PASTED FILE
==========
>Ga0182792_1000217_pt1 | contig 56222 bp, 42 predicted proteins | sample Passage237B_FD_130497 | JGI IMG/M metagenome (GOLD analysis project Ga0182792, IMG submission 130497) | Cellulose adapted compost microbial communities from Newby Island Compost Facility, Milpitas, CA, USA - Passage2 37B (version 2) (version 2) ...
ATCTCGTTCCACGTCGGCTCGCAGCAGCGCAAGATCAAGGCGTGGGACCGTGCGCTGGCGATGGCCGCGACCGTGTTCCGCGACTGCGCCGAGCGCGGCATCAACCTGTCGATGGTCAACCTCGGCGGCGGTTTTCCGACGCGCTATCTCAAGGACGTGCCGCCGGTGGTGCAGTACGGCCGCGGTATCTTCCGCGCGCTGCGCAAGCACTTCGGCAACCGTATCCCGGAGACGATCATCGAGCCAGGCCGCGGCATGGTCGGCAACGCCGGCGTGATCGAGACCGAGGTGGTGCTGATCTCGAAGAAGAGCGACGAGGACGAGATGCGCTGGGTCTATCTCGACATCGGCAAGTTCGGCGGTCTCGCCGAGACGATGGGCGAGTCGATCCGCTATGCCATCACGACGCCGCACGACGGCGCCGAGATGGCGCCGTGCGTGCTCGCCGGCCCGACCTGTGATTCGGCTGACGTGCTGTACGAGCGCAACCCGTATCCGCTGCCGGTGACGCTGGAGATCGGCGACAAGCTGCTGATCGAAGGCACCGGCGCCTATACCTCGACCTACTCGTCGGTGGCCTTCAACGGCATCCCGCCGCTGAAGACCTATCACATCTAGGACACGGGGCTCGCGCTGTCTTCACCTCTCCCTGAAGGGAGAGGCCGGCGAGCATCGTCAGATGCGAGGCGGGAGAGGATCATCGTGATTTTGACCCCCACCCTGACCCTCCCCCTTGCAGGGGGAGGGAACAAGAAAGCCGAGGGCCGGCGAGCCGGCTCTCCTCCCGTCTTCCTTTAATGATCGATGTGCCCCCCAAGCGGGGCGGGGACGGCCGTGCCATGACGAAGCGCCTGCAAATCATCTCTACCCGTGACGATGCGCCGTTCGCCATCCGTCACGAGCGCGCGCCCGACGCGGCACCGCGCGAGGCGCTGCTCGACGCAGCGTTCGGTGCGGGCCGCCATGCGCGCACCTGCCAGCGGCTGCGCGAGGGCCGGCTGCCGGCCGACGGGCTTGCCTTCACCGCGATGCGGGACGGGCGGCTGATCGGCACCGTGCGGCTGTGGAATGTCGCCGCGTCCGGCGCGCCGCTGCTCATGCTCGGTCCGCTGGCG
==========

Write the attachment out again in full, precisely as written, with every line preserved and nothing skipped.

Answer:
>Ga0182792_1000217_pt1 | contig 56222 bp, 42 predicted proteins | sample Passage237B_FD_130497 | JGI IMG/M metagenome (GOLD analysis project Ga0182792, IMG submission 130497) | Cellulose adapted compost microbial communities from Newby Island Compost Facility, Milpitas, CA, USA - Passage2 37B (version 2) (version 2) ...
ATCTCGTTCCACGTCGGCTCGCAGCAGCGCAAGATCAAGGCGTGGGACCGTGCGCTGGCGATGGCCGCGACCGTGTTCCGCGACTGCGCCGAGCGCGGCATCAACCTGTCGATGGTCAACCTCGGCGGCGGTTTTCCGACGCGCTATCTCAAGGACGTGCCGCCGGTGGTGCAGTACGGCCGCGGTATCTTCCGCGCGCTGCGCAAGCACTTCGGCAACCGTATCCCGGAGACGATCATCGAGCCAGGCCGCGGCATGGTCGGCAACGCCGGCGTGATCGAGACCGAGGTGGTGCTGATCTCGAAGAAGAGCGACGAGGACGAGATGCGCTGGGTCTATCTCGACATCGGCAAGTTCGGCGGTCTCGCCGAGACGATGGGCGAGTCGATCCGCTATGCCATCACGACGCCGCACGACGGCGCCGAGATGGCGCCGTGCGTGCTCGCCGGCCCGACCTGTGATTCGGCTGACGTGCTGTACGAGCGCAACCCGTATCCGCTGCCGGTGACGCTGGAGATCGGCGACAAGCTGCTGATCGAAGGCACCGGCGCCTATACCTCGACCTACTCGTCGGTGGCCTTCAACGGCATCCCGCCGCTGAAGACCTATCACATCTAGGACACGGGGCTCGCGCTGTCTTCACCTCTCCCTGAAGGGAGAGGCCGGCGAGCATCGTCAGATGCGAGGCGGGAGAGGATCATCGTGATTTTGACCCCCACCCTGACCCTCCCCCTTGCAGGGGGAGGGAACAAGAAAGCCGAGGGCCGGCGAGCCGGCTCTCCTCCCGTCTTCCTTTAATGATCGATGTGCCCCCCAAGCGGGGCGGGGACGGCCGTGCCATGACGAAGCGCCTGCAAATCATCTCTACCCGTGACGATGCGCCGTTCGCCATCCGTCACGAGCGCGCGCCCGACGCGGCACCGCGCGAGGCGCTGCTCGACGCAGCGTTCGGTGCGGGCCGCCATGCGCGCACCTGCCAGCGGCTGCGCGAGGGCCGGCTGCCGGCCGACGGGCTTGCCTTCACCGCGATGCGGGACGGGCGGCTGATCGGCACCGTGCGGCTGTGGAATGTCGCCGCGTCCGGCGCGCCGCTGCTCATGCTCGGTCCGCTGGCG